It was that time of the year again where rheumatologists and health professionals gather together for 4 days at the 2016 Australian Rheumatology Association Annual Scientific Meeting.
Usually, it’s a great update on the newest drug, the best injection and the pathogenesis of certain inflammatory diseases.
This year, patient empowerment was a key topic.
As a clinician, we may often feel we need to “fix” the patient. However, if the patient feels empowered to help their own disease, they will be happier and potentially get better faster.
Health professionals then need to do less “fixing”.
On one morning, I attended a breakfast meeting chaired by rheumatologist, Professor Michelle Leech. Aside from some entertaining role plays to highlight the patient and clinician relationship, there were a few key points which we all need to think about when we take that next patient into our rooms:
- Patients want to be heard. We need to listen to what the patient is telling us and treat them as a whole person, not a disease.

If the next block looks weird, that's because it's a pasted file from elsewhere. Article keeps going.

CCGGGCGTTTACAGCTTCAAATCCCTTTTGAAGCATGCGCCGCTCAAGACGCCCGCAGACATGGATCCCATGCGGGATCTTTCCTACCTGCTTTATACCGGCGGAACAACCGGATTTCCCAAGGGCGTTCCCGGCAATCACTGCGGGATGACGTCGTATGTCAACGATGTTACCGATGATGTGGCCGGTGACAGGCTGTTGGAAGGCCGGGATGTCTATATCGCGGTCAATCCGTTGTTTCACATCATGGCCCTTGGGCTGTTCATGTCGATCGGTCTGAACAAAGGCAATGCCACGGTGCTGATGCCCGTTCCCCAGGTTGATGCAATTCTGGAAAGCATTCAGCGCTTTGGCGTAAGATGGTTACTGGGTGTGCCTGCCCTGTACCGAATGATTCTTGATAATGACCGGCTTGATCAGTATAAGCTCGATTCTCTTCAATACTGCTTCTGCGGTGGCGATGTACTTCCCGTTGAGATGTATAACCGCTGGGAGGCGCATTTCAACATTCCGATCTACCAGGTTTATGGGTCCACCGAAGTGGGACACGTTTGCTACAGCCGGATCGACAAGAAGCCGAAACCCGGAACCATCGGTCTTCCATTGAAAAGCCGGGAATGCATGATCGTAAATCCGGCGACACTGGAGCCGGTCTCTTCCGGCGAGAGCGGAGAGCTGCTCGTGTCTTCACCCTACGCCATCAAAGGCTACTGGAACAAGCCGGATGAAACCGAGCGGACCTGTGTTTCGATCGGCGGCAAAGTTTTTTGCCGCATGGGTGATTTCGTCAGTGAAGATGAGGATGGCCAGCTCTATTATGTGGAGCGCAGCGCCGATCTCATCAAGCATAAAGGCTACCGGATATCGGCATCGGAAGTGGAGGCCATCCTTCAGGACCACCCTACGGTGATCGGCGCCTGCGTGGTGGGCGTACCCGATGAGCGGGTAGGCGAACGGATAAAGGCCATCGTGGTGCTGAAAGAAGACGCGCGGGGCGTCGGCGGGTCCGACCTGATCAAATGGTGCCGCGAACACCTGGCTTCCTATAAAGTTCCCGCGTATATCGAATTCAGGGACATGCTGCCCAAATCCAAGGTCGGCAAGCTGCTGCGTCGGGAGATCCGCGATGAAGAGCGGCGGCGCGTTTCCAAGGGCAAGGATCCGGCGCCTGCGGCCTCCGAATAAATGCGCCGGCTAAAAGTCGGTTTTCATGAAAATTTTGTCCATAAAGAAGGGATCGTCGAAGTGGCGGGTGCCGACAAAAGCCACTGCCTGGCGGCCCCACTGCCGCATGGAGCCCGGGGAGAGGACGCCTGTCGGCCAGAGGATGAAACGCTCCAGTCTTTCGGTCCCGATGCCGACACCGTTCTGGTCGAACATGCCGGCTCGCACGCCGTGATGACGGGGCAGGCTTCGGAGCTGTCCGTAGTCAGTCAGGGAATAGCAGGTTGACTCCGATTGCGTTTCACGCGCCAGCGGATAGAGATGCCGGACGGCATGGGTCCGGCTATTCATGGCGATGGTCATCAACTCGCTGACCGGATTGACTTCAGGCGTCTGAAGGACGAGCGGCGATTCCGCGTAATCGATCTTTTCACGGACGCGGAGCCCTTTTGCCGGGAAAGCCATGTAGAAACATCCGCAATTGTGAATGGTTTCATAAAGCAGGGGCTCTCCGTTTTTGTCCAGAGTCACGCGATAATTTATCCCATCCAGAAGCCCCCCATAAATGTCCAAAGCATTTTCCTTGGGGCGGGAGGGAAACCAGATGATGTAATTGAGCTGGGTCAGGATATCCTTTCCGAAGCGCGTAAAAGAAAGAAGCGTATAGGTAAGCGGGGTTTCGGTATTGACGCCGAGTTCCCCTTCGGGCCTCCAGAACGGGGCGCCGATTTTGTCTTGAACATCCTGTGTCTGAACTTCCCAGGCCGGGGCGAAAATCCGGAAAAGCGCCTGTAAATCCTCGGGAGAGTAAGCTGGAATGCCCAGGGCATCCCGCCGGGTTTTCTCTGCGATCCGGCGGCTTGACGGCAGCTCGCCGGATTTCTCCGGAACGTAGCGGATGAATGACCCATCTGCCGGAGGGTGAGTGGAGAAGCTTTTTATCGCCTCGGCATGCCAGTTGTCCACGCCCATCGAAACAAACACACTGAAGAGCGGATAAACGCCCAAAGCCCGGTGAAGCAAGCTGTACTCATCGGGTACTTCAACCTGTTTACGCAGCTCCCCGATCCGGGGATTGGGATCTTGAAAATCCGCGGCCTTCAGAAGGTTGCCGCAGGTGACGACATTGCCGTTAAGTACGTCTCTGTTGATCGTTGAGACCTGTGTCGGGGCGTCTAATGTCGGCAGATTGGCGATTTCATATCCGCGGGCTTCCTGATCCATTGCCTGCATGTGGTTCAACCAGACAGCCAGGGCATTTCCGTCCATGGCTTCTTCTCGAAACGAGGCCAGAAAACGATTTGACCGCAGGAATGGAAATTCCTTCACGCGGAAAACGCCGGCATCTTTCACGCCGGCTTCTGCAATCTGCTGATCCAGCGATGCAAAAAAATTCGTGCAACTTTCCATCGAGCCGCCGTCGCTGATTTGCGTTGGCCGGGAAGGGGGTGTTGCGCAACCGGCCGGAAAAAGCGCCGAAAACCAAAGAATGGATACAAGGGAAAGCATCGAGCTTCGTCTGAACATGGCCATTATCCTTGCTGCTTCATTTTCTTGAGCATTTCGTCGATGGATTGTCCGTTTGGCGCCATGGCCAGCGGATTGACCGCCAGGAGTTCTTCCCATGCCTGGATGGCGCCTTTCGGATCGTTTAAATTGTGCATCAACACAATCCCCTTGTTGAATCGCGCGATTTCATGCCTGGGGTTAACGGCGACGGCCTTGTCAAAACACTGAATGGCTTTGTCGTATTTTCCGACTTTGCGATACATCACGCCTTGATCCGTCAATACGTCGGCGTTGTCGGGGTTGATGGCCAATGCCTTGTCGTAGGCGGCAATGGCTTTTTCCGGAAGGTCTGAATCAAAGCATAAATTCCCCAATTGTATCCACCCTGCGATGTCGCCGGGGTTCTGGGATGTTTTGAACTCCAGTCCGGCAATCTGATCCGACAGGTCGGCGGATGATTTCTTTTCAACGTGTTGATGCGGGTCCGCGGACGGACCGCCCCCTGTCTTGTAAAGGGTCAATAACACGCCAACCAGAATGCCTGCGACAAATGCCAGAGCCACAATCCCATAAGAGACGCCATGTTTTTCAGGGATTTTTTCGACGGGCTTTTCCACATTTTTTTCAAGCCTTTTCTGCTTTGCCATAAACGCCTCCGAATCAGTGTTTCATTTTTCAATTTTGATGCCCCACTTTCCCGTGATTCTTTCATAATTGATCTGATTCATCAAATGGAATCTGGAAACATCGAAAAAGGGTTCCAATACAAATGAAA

- Every patient is different
- Each patient’s journey changes over time. The management which suited the patient when they were 20, may not suit the patient into their 30s. As clinicians, it is important that we remember this and adapt our management.
- Mutual respect and partnership. Patients will feel more empowered to manage their condition when they feel you are working together to help them.
- Quality not quantity of conversation. Patients understand clinicians are busy. It is important you are present at their consultations and provide appropriate support and guidance. This does not mean we need to spend more time with patients, but what we say needs to be timely and in the correct tone.
If we can follow these key points, we may be closer to helping the patient feel empowered.
At the breakfast meeting, one of the patients explained candidly that she thought of her rheumatologist as her hero. He had kept her healthy, moving well, and achieving her goals for more than 30 years.
If you have seen a great clinician, is it their clinical expertise, or their ability to empower you that has impressed you?